Robert Easton

d. Dec. 16, 2011

Robert Easton, the character actor who mastered numerous accents to expand his own acting career, then became far more successful as Hollywood’s leading dialect coach, died Dec. 16 at his home in Los Angeles. He was 81.

Easton was the entertainment industry’s premier dialectician for more than 40 years, helping other performers lose their natural accents or temporarily gain new ones for acting roles, even as he continued his own acting career. His ad, in which he billed himself as the Henry Higgins of Hollywood and promised “accents cured – dialects strengthened,” appeared annually in the anniversary issue of Variety for many years.

He was born Robert Easton Burke in Milwaukee, but moved with his mother to San Antonio at age 7 after his parents divorced. As an adult, he legally changed his surname to differentiate himself from his father. He learned something about speech patterns at an early age, dealing with a childhood stutter that he helped tame by consciously adopting the slower, drawn out cadences of Texans. “When you have a big problem like that, you overcompensate,” he told the New York Times in 1998. “I found it easier to do voices other than my own.”

At 14, he won a spot on the popular radio show The Quiz Kids, broadcast from Chicago over the NBC Blue network. That led to dramatic roles on radio shows in Chicago and then in Hollywood. When radio waned in the early 1950s, he broke into movies and television but found himself confined to a narrow range of parts.

Easton’s Texas drawl, coupled with his tall, lanky build and naturally bemused expression, typecast him in roles he once described as “dopey deputy and halfwit hayseed.” He played a number of them — Chester’s uncouth but good-natured brother on Gunsmoke, wide-eyed assistant to a pixilated inventor on The Adventures of Superman, a country-bumpkin cousin whose visit embarrasses the Anderson children on Father Knows Best. He portrayed the same types in episodes of My Little Margie, Annie Oakley, The Bob Cummings Show, Riverboat, Wagon Train, Rawhide, The Real McCoys, The Andy Griffith Show and others. He also had small roles in such pictures as “The Red Badge of Courage” with Audie Murphy, “Comin’ Round the Mountain” with Abbott and Costello, and “The Beast from 20,000 Fathoms.”

Easton’s life and career changed after his appearance as “Sparks,” the Seaview’s radioman, in 1961’s “Voyage to the Bottom of the Sea.” He married an Englishwoman, June Grimstead, and moved to London for several years. With his nascent knack for accents, and determined to expand his range, Easton studied phonetics at University College London and mastered a wide array of speech types.

He also found work in England, appearing in one of the first episodes of The Saint in 1962, and in the Steve McQueen picture “The War Lover” (1962) and with Hugh O’Brian and Pamela Tiffin in “Come Fly With Me” (1963). In 1964, he provided the voice of Lt. “Phones” Sheridan, sidekick to Capt. Troy Tempest, in Stingray, the third “Supermarionation” series produced by Gerry and Sylvia Anderson.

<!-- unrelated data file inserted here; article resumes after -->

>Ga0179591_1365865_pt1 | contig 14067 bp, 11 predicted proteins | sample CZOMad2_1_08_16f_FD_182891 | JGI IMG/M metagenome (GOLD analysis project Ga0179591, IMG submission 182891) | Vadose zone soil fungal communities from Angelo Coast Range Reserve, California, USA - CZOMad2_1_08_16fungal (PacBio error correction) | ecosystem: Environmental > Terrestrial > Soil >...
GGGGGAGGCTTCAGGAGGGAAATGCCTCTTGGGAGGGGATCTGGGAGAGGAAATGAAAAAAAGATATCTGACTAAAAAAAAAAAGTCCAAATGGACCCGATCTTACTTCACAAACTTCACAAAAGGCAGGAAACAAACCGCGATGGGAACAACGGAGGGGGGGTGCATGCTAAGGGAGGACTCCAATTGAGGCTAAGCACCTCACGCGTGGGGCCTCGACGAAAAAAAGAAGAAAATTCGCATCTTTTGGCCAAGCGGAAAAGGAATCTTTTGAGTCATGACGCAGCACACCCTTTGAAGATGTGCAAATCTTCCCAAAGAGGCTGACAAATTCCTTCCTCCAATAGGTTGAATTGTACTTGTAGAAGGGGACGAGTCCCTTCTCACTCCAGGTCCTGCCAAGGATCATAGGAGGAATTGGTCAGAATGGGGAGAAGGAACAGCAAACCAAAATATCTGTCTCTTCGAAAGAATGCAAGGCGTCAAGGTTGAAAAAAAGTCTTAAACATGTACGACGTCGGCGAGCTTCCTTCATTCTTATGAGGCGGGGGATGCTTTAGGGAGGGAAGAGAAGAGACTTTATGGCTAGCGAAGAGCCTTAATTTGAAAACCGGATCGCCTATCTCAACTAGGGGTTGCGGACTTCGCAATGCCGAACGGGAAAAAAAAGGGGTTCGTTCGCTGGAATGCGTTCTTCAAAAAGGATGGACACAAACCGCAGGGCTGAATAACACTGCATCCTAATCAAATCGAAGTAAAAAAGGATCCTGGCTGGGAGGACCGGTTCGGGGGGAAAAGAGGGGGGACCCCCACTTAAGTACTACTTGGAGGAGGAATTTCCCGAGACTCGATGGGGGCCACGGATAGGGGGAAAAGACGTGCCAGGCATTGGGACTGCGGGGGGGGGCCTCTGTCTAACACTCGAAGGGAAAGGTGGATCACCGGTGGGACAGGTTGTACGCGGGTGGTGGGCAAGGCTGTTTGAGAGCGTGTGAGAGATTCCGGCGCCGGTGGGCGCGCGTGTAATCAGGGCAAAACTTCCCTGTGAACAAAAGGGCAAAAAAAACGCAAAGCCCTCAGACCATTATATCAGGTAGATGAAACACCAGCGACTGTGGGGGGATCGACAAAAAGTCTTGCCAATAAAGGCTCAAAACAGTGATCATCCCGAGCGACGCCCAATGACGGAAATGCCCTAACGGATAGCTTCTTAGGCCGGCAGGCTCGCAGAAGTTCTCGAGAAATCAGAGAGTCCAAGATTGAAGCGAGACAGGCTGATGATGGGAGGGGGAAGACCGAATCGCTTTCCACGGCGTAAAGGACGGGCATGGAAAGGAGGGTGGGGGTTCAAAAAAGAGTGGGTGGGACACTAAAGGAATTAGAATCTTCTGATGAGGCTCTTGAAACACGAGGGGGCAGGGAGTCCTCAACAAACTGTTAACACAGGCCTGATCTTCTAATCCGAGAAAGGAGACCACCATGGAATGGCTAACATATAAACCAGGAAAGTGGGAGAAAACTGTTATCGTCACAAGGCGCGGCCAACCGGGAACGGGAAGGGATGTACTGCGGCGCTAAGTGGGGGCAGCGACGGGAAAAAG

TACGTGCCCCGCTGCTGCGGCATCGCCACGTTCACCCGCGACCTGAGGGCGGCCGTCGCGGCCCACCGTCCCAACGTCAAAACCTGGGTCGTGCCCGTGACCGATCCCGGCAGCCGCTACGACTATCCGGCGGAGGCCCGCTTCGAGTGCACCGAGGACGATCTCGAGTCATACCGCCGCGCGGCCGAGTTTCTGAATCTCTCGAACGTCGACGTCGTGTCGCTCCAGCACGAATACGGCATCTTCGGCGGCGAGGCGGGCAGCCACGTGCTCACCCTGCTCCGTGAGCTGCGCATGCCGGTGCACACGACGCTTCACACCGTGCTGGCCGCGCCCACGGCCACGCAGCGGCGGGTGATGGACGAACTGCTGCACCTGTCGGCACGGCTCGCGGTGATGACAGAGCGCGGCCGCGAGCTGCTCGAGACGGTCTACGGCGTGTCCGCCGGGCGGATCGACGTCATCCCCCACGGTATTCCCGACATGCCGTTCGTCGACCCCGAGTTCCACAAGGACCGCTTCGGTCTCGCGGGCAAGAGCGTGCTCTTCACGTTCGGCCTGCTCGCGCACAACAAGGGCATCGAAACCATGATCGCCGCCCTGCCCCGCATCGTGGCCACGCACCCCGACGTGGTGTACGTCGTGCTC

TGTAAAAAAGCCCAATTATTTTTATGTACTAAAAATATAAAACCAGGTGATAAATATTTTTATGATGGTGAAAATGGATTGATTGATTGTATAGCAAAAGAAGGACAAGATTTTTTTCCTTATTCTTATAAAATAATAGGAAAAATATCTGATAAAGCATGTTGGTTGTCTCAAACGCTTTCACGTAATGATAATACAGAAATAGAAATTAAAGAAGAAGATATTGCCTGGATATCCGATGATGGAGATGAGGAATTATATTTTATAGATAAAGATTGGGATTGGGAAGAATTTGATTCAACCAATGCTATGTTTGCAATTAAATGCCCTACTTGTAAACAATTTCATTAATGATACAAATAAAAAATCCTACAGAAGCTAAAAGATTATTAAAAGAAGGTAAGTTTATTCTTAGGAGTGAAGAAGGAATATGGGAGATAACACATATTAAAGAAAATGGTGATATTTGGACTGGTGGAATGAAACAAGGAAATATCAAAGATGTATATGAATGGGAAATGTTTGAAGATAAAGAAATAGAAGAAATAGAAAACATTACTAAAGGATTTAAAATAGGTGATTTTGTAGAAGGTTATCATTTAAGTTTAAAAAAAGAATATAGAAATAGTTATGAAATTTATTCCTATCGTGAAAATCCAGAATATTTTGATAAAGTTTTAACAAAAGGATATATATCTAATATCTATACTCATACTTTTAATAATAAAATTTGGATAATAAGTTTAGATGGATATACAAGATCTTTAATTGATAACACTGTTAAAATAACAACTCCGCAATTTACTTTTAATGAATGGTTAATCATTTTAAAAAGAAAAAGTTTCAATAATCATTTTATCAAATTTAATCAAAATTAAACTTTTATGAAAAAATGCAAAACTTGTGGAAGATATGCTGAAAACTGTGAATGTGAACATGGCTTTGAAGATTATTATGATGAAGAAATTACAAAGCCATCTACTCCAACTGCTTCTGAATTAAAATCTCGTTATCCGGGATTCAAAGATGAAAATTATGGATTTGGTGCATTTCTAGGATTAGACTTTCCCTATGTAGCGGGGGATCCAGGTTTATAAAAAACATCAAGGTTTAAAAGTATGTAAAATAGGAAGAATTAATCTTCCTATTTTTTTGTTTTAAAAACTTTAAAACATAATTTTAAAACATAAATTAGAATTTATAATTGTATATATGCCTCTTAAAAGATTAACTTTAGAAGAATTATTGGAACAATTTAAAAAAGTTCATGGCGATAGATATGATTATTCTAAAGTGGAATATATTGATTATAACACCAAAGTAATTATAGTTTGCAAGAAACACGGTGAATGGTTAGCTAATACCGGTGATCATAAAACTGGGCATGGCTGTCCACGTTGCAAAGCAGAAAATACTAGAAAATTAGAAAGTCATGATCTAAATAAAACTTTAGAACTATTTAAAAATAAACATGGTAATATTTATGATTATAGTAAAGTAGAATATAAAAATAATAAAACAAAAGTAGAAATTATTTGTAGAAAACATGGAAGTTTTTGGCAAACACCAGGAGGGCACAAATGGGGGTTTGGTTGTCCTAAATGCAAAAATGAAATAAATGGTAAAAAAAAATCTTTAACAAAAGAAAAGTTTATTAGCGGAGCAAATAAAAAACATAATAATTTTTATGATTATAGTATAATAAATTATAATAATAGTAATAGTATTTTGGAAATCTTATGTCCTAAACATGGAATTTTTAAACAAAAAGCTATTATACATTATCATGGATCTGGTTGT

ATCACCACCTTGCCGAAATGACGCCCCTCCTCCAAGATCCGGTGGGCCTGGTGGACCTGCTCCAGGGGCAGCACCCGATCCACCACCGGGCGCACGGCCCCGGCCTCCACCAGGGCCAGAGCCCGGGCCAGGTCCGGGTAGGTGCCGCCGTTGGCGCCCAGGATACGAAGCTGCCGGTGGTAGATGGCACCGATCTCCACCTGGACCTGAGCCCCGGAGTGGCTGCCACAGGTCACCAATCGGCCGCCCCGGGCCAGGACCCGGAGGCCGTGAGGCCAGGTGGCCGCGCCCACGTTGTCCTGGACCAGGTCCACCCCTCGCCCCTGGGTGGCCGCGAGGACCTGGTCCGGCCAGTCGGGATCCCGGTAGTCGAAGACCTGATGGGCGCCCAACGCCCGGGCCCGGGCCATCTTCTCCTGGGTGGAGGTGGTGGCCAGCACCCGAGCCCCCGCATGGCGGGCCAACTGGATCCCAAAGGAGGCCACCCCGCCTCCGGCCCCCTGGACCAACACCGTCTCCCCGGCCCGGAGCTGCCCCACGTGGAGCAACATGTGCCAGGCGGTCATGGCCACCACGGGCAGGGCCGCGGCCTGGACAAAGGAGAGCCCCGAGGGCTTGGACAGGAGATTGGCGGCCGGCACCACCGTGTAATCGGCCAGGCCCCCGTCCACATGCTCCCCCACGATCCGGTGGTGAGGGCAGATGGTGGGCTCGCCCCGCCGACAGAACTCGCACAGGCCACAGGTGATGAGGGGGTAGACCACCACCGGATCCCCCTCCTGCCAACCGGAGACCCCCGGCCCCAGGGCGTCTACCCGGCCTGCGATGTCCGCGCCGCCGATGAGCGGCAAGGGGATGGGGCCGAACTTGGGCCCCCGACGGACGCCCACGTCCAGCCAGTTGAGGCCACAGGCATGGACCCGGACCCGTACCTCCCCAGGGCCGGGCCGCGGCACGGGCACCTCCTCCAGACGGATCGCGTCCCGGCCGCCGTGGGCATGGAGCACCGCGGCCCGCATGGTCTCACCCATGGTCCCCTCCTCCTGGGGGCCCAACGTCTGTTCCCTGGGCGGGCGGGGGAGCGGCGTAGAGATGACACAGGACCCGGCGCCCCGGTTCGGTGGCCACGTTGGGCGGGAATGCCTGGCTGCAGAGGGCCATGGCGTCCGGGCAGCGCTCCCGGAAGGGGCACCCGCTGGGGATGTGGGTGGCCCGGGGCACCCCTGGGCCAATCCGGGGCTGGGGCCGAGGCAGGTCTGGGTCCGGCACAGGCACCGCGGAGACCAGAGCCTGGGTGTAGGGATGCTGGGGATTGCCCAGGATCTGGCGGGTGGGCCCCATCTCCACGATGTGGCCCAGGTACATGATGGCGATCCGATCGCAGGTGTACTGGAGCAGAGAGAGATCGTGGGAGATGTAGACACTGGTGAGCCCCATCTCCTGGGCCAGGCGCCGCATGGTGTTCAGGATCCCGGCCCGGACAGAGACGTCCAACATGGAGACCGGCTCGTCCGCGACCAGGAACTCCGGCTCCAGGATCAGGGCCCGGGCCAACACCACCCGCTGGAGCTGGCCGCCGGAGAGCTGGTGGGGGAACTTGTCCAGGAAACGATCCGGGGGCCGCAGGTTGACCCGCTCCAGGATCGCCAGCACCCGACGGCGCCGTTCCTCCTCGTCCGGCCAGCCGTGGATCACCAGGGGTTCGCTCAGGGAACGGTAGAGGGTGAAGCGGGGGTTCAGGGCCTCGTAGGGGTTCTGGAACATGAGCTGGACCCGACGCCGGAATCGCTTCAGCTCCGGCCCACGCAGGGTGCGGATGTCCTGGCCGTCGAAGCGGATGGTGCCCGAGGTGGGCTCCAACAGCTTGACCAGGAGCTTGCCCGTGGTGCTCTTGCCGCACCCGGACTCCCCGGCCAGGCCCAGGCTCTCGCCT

Back in Hollywood, Easton found himself still cast as bucolic types in episodes of The Beverly Hillbillies, Petticoat Junction, The Munsters, Combat, Perry Mason and Run for Your Life. He played a hapless magician in the Burke’s Law episode, “Who Killed Merlin the Great?” and a small-town reporter who can’t quite believe that Will Robinson is who he claims to be in “Return from Outer Space,” the fondly remembered Christmas episode of Lost in Space.

One exception to his countless yokel roles was the Get Smart two-parter “The Little Black Book” in which Easton played a highbrow orchestra conductor and KAOS agent known as The Maestro.

But he was still another Texan bumpkin in “One of Our Spies Is Missing,” the fourth “Man From U.N.C.L.E.” feature film, released overseas in 1966. In scenes shot for the feature and not seen in the TV version (titled “The Bridge of Lions Affair”), Easton played a drawling, none-too-bright tourist who interferes with Napoleon Solo’s search for the rejuvenation process sought by everyone in the film.

Easton never quite escaped his hayseed typecasting, but as word of his mastery of dozens of American and foreign accents spread, other actors asked Easton to teach them. Eventually, this sideline became his main occupation. The list of students in his Variety ad grew every year — names ranging from Robert Vaughn, Robert Wagner and Robert Conrad to Anthony Hopkins, Al Pacino and Laurence Olivier. Forest Whitaker won the Oscar for his portrayal of Idi Amin in “The Last King of Scotland” using an accent Easton helped him develop.

Easton continued to expand his repertoire over the years, finally commanding some 200 regional American and international accents that he studiously absorbed in his travels. He also amassed a library of thousands of books about the world’s languages and cultures, and taught at the University of California at Los Angeles and the University of Southern California.

He continued to appear less frequently on television and in such films as “The Loved One,” “Paint Your Wagon,” “Pete’s Dragon,” “Pet Semetary II” and “Primary Colors.” In one of his last notable parts, Easton got to use an entirely new accent but he was virtually unrecognizable, buried under Klingon makeup as the judge presiding over Captain Kirk’s trial in “Star Trek VI: The Undiscovered Country.”


Robert Easton in typical yokel role, above, and in more recent years, below.

Easton occasionally escaped the hayseed roles, as when he played a sophisticated villain on “Get Smart,” with henchladies played by Arlene Golanka and Ann Prentiss.

Below: Robert Vaughn as Napoleon Solo and Robert Easton as yet another Texas yahoo discover a dead body in a bathtub in “One of Our Spies Is Missing.”